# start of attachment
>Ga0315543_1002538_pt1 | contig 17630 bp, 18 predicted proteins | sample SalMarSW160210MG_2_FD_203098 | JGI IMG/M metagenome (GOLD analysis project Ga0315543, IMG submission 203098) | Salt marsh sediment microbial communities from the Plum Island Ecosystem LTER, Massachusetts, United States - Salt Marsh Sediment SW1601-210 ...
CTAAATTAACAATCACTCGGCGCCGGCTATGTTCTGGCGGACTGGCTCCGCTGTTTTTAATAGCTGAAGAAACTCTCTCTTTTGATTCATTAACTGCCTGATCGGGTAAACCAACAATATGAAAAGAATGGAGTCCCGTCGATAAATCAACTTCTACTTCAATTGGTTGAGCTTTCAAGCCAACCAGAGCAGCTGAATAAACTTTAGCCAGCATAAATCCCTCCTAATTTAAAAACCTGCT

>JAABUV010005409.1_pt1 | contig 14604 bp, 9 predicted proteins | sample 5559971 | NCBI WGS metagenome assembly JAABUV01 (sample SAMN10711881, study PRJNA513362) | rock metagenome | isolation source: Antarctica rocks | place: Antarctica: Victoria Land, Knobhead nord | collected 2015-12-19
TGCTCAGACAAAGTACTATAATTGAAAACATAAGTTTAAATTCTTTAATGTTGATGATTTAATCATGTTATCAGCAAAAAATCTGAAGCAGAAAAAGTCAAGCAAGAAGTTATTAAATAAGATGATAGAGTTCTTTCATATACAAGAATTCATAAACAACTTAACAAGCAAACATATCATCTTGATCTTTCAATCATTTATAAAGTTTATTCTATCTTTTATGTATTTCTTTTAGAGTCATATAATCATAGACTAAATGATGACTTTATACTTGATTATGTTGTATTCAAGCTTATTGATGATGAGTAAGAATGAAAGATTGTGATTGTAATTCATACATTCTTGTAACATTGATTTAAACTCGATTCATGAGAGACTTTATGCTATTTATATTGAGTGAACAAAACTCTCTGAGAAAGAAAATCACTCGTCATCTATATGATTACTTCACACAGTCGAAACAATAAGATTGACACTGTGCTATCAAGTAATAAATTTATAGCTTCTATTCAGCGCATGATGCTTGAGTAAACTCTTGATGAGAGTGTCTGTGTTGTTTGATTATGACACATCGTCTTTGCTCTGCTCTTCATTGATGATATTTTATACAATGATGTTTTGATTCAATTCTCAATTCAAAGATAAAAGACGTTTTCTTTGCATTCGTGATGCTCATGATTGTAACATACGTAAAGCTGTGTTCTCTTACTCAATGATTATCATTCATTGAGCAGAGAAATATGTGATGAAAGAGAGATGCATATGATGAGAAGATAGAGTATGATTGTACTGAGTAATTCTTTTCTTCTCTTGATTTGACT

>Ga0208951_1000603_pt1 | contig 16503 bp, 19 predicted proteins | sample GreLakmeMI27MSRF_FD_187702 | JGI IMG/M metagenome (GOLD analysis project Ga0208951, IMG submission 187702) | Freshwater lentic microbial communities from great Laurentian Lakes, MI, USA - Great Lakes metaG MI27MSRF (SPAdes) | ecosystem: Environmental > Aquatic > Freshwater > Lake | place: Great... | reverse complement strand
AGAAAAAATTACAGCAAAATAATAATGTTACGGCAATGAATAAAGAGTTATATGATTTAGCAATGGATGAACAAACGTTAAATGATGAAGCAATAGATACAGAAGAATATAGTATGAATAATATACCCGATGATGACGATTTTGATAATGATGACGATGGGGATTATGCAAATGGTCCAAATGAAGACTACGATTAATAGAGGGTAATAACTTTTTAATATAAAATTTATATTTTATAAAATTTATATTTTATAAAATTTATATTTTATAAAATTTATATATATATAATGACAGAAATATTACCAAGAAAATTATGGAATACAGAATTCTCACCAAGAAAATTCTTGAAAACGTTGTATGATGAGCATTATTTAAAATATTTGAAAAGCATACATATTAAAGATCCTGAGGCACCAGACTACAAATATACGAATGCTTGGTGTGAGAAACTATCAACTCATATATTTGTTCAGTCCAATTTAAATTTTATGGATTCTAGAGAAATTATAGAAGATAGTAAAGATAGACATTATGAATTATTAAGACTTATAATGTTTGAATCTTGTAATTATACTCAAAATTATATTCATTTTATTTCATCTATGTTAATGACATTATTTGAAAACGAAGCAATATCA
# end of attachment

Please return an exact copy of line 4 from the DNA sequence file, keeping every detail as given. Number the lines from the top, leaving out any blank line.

TGCTCAGACAAAGTACTATAATTGAAAACATAAGTTTAAATTCTTTAATGTTGATGATTTAATCATGTTATCAGCAAAAAATCTGAAGCAGAAAAAGTCAAGCAAGAAGTTATTAAATAAGATGATAGAGTTCTTTCATATACAAGAATTCATAAACAACTTAACAAGCAAACATATCATCTTGATCTTTCAATCATTTATAAAGTTTATTCTATCTTTTATGTATTTCTTTTAGAGTCATATAATCATAGACTAAATGATGACTTTATACTTGATTATGTTGTATTCAAGCTTATTGATGATGAGTAAGAATGAAAGATTGTGATTGTAATTCATACATTCTTGTAACATTGATTTAAACTCGATTCATGAGAGACTTTATGCTATTTATATTGAGTGAACAAAACTCTCTGAGAAAGAAAATCACTCGTCATCTATATGATTACTTCACACAGTCGAAACAATAAGATTGACACTGTGCTATCAAGTAATAAATTTATAGCTTCTATTCAGCGCATGATGCTTGAGTAAACTCTTGATGAGAGTGTCTGTGTTGTTTGATTATGACACATCGTCTTTGCTCTGCTCTTCATTGATGATATTTTATACAATGATGTTTTGATTCAATTCTCAATTCAAAGATAAAAGACGTTTTCTTTGCATTCGTGATGCTCATGATTGTAACATACGTAAAGCTGTGTTCTCTTACTCAATGATTATCATTCATTGAGCAGAGAAATATGTGATGAAAGAGAGATGCATATGATGAGAAGATAGAGTATGATTGTACTGAGTAATTCTTTTCTTCTCTTGATTTGACT